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LMX2595: Phase Noise Profile Not as Expected

Prodigy 130 points

Replies: 3

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Part Number: LMX2595

We are testing the LMX2595 with various signal sources and we are not seeing the phase noise profile being measured match what the data sheet specifies. 

The data we measured along with the reference oscillator used are as follows:

1. 10MHz Sine Wave out of our ESA with phase noise and results:

2. 5MHz CMOS Clock with phase noise and results

While we were not expecting the phase noise performance itself to match the data sheet exactly we were expecting the same type of shape and general performance. If anyone is able to shed some light on what is going on and/or how to potentially solve the issue it would be greatly appreciated.

- Kyle Weidmann

  • As some added information we are using the EVM board configured to accept external reference clocks with the loop filter remaining the same. We were expecting something similar to the expected results in the data sheet for the EVM, especially as we are using two oscillators with higher specifications than the original oscillator on the board.

  • In reply to Kyle Weidmann:


    In regards to using an external reference source the phase noise is critical.

    If you drive this with any signal generator, except the newest Rhode & Schwartz SMA100B signal generator, the phase noise you should at any offsets that are less than 100x the loop bandwidth should be absolutely terrible.  I saw some plots from signal generators with bad noise, so this meets expectations.

    Now you say that your input reference source has better than the one on the board.  So first of all, if you are claiming it is your signal generator (unless it's the SMA100B), I absolutely don't believe it.  Signal generators might spec noise at 10 MHz carrier instead of some other games, but be sure not to be deceived. 

    Also understand that the signal generator noise gets multiplied up.  So if you have 100 MHz input, at 14 GHz, the noise is 20*log(14GHz/100MHz)  = 43 dB higher.   Also, if you are using a 10 MHz XO, then it also gets multiplied up by even more.   Also, the PLL figure of merit and loop bandwidth will be different.  

    You can import the input reference noise into our PLLatinum Sim tool (

    For the XO on the board, it is pretty good at offsets > 1 KHz.  It's a little worse than the Wenzel 100 MHz oscillator we use for test, but very respectable compared to a lot of other oscillators I have seen.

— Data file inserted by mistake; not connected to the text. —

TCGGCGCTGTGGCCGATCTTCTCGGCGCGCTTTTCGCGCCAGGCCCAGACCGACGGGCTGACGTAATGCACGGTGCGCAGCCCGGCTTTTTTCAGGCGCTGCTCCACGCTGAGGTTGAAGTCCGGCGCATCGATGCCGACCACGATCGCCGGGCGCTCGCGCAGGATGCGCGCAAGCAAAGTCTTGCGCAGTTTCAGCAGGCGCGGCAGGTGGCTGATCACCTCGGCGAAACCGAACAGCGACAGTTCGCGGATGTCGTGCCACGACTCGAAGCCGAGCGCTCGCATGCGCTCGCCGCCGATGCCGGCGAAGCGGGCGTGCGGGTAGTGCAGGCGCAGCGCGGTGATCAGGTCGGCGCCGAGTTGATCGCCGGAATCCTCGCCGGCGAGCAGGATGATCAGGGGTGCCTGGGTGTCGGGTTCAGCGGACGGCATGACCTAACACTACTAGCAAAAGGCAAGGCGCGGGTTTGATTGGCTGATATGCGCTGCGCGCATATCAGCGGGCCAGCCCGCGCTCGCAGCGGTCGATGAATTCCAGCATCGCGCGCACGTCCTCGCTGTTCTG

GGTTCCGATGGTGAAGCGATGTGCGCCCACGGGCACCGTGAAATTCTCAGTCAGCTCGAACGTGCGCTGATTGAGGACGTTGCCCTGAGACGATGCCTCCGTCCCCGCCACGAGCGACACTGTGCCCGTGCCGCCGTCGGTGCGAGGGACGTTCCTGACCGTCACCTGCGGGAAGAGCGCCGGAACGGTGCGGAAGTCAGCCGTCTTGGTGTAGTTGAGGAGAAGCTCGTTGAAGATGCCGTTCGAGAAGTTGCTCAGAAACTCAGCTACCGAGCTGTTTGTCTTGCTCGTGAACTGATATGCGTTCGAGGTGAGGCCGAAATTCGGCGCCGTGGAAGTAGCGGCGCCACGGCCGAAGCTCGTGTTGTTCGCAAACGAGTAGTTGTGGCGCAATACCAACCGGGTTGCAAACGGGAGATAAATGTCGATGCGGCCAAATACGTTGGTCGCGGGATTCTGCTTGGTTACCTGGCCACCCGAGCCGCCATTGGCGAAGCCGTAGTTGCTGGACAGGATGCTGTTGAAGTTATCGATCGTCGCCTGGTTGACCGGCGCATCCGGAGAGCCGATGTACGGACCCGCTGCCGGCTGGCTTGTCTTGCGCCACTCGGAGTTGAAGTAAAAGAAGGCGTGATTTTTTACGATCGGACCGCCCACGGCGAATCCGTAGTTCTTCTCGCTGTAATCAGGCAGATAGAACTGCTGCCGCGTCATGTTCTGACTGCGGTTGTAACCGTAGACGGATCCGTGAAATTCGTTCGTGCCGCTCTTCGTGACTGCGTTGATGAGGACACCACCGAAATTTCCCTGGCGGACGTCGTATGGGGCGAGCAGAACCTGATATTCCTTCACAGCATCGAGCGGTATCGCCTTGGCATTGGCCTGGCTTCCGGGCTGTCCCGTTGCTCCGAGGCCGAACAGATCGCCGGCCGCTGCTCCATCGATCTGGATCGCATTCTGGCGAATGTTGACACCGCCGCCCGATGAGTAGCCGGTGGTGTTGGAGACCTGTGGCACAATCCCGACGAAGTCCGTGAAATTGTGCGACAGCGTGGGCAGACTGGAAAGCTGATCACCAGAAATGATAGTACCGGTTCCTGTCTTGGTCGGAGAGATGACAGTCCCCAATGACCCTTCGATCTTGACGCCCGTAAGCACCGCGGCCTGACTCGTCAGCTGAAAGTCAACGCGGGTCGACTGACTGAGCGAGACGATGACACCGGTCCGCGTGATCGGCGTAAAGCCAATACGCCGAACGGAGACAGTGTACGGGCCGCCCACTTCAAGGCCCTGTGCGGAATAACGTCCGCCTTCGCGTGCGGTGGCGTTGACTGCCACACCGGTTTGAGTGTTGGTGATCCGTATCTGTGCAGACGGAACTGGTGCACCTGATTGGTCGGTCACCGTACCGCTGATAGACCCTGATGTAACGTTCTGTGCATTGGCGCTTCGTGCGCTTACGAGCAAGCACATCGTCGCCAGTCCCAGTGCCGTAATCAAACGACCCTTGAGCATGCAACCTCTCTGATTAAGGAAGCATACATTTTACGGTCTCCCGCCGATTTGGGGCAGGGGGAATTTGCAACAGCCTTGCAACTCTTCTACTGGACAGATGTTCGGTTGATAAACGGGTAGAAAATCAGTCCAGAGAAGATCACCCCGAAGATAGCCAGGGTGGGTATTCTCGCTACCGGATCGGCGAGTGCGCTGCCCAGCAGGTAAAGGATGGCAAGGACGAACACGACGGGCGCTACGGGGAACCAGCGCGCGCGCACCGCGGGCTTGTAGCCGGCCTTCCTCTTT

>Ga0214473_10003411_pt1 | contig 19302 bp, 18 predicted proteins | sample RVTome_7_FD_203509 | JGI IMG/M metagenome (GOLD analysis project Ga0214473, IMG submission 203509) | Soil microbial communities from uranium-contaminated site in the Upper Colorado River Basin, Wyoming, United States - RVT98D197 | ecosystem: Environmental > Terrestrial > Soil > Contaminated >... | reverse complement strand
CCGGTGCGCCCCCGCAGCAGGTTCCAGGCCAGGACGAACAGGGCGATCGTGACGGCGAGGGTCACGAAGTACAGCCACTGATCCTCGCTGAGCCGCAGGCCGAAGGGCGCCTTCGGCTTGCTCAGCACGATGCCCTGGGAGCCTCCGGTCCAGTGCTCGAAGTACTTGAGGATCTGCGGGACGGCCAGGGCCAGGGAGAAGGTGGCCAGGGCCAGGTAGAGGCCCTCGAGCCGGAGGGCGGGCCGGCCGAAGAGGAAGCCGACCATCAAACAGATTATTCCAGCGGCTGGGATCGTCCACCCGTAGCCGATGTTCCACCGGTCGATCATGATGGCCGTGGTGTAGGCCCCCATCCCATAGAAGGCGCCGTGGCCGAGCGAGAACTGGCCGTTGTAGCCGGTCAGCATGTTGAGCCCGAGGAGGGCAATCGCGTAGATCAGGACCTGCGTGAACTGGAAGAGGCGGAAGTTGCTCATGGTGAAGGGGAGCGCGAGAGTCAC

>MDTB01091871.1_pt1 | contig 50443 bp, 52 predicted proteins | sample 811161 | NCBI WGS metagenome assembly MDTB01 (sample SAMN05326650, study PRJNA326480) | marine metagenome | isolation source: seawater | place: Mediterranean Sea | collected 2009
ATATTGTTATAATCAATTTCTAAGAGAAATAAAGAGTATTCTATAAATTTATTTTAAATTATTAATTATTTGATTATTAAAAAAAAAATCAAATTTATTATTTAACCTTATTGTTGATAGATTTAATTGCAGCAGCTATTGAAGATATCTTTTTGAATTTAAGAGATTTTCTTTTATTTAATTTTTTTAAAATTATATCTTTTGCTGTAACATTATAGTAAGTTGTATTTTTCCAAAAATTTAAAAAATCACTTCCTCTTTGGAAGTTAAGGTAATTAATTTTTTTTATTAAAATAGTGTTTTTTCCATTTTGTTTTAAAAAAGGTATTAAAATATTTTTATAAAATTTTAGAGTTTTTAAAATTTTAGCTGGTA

OK, so lets now assume the following:

    1.  Thoroughly rule out all the possibilities for the input reference being bad as mentioned above.

    2.  Your input reference indeed has good phase noise.

    3.  Your input reference is 100 MHz

    4.  You are using the default mode with 100 MHz input and 200 MHz phase detector frequency.

    Assuming the above a true, then consider these things:

    1.  Ensure that the power is removed from our XO on the board as it causes crosstalk and spurs if allowed to free-run. 

    2.  Ensure that you have a good slew rate as a low slew rate could lead to phase noise degradation.  

    3.  Ensure that this is hooked up.  For instance, when you disconnect the XO, you have to flip a resistor to connect to the output if you use the OSCinP SMA to drive it.  Also, if there is some bad solder joint or issue, it could show up as phase noise degradation.


  • In reply to Dean Banerjee:


    I looked at the original plots and think it's the signal generator.

    Your input reference claims -131 dBc/Hz at 100 KHz offset for a 1 GHz carrier. This works out to about -112 dBc/Hz at 100 kHz for just this. So maybe you are thinking it is sufficient, but that's a bad assumption.

    In general, signal generators get better normalized noise at higher frequencies. There is a theoretical reason for this.

    So what I am saying is that since you are using this at 10 MHz, not 1 GHz, you can't use the 1 GHz specifications; they are way off.

    A good experiment with signal generators and PLL noise is to keep the phase detector frequency constant, but increase the input reference frequency.

    In other words, if you keep the same output frequency (9 GHz) and use a phase detector frequency of 100 MHz, you will find that if I take 1000 MHz from the signal generator and divide it by 10 to get 100 MHz phase detector, I will get better phase noise at the LMX2594 output than simply taking 100 MHz input straight to the phase detector.


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